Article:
The C.A.M. Report
Complementary and Alternative Medicine: Fair, Balanced, and to the Point
  • About this web log

    This blog ran from 2006 to 2016 and was intended as an objective and dispassionate source of information on the latest CAM research. Since my background is in pharmacy and allopathic medicine, I view all CAM as advancing through the development pipeline to eventually become integrated into mainstream medical practice. Some will succeed while others fail. But all are treated fairly here.

  • About the author

    John Russo, Jr., PharmD, is president of The MedCom Resource, Inc. Previously, he was senior vice president of medical communications at, a complementary and alternative medicine website.

  • Common sense considerations

    The material on this weblog is for informational purposes. It is not medical advice or counsel. Be smart, consult your health professional before using CAM.

  • Recent Posts

  • Recent Comments

    Reducing our salt intake to lower blood pressure. Does it matter?

    A review published on Medscape makes a strong case for connecting the dots that lead from salt intake to high blood pressure, and then to cardiovascular disease and death.

    “There is virtual unanimity within the scientific community regarding the contribution of excessive sodium consumption to cardiovascular disease.”

    It’s “unquestioned … that halving sodium levels in packaged and restaurant foods could save about 150,000 lives a year, especially among African Americans … and the elderly. ”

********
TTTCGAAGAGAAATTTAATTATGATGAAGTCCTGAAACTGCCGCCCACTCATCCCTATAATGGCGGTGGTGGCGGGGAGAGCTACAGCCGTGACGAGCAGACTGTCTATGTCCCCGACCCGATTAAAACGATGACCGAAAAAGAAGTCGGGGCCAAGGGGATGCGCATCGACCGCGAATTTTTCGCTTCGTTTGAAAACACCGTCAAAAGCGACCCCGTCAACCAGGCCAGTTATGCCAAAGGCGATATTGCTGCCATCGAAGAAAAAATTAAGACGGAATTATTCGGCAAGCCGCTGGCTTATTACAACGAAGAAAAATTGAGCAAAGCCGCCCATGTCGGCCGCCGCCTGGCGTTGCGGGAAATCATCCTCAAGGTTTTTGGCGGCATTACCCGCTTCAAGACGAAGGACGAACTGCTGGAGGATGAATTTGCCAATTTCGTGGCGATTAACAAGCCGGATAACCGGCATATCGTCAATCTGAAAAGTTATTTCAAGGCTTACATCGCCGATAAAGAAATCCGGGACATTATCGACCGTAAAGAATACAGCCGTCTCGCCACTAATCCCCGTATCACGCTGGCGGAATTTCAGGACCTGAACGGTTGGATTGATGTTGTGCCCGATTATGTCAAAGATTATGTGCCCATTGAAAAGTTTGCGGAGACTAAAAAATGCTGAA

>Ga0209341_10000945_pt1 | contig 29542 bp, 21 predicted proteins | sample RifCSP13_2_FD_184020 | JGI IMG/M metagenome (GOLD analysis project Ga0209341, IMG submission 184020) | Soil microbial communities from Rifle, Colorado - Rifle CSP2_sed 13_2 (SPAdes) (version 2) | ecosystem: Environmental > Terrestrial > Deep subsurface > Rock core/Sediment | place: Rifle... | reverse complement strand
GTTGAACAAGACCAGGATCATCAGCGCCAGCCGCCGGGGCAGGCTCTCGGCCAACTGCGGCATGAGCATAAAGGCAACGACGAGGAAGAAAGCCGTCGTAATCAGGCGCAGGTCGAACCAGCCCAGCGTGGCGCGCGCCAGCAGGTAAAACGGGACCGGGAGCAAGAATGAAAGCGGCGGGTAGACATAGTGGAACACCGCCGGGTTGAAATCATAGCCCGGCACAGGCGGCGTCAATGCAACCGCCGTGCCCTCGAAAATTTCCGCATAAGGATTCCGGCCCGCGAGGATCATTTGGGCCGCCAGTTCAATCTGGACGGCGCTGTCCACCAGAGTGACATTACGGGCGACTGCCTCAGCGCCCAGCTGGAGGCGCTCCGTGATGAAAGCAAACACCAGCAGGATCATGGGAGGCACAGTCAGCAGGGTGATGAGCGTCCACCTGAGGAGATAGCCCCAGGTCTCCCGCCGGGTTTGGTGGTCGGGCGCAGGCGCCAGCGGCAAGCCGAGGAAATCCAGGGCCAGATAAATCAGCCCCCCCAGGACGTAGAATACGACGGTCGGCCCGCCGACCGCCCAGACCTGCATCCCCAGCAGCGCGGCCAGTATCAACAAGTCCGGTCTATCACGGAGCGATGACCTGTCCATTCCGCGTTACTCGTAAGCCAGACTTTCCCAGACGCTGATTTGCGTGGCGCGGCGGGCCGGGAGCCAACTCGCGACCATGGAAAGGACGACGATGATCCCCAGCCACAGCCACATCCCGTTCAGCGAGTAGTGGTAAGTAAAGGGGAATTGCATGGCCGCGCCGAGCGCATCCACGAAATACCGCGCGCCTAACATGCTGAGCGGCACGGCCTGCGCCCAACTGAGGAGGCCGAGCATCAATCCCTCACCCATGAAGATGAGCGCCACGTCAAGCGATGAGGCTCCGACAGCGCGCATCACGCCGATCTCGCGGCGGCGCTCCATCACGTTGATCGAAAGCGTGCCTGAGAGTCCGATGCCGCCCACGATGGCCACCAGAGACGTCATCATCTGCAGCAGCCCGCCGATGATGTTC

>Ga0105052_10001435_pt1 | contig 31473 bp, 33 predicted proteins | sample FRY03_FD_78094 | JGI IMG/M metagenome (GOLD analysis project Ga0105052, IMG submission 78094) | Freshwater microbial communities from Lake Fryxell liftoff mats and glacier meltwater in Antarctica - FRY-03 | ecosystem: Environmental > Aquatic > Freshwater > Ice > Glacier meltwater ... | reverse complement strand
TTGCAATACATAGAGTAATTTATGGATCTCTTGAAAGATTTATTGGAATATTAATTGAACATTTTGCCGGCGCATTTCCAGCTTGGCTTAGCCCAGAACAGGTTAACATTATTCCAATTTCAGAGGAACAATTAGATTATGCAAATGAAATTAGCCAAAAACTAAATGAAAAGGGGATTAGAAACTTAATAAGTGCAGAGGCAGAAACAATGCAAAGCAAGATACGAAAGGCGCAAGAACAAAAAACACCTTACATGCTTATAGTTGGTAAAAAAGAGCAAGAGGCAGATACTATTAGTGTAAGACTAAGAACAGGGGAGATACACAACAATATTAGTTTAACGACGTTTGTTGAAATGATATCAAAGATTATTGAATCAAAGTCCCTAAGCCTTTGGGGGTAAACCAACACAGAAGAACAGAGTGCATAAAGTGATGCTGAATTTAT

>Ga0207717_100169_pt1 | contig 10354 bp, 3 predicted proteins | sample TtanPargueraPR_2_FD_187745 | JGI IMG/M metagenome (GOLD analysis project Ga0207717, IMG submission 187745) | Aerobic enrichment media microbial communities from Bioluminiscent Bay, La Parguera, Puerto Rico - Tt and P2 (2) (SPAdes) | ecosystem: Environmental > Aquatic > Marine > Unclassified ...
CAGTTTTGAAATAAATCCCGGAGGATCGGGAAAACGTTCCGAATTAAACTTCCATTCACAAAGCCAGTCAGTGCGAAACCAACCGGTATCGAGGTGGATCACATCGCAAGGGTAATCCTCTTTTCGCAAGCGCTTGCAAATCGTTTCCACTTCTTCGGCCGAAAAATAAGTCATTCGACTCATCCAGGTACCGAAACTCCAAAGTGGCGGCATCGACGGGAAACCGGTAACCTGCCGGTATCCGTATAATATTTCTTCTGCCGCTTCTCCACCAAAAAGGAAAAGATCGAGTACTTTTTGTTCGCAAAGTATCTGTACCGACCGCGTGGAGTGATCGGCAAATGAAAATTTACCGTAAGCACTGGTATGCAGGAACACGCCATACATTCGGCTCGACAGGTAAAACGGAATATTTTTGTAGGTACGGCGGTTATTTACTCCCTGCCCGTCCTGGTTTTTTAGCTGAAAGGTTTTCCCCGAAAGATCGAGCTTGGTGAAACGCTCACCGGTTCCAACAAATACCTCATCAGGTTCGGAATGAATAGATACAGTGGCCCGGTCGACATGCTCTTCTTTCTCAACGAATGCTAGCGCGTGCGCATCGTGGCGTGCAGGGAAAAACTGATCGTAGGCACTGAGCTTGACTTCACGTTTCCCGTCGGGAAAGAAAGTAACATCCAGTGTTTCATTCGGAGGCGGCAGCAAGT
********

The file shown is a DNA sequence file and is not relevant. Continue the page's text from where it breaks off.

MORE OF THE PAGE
Proponents of this position are absolutely convinced, and they want the U.S. government to start a multipronged approach.

    • Educate the public about the risk of sodium
    • Pressure companies and restaurants to lower salt use
    • Have the FDA stop considering salt a safe substance
    • Recruit the Surgeon General to support the effort

    In fact, there is another point of view, as told at the website,

    “Twenty years ago, … the data were bad, but they arguably supported the benefits of salt reduction. Now, both the data and the science are much improved, but they no longer provide forceful support for the recommendations.”

    Adding up the evidence. In a meta-analysis of 56 studies done since 1980 in people with normal blood pressure, extreme salt reduction offered little benefit.

    The bottom line?

    Today, the issue is whether making the effort to reduce salt intake, which might not be achievable by most people, can lower blood pressure by 1 or 2 millimeters of mercury.

    For people with normal blood pressure, this small change would be meaningless, based on available data. For people with high blood pressure, a recommendation to “use less salt” might be reasonable.

    Ultimately, drugs, not diet, will have a much greater effect.

    8/8/06 22:56 JR

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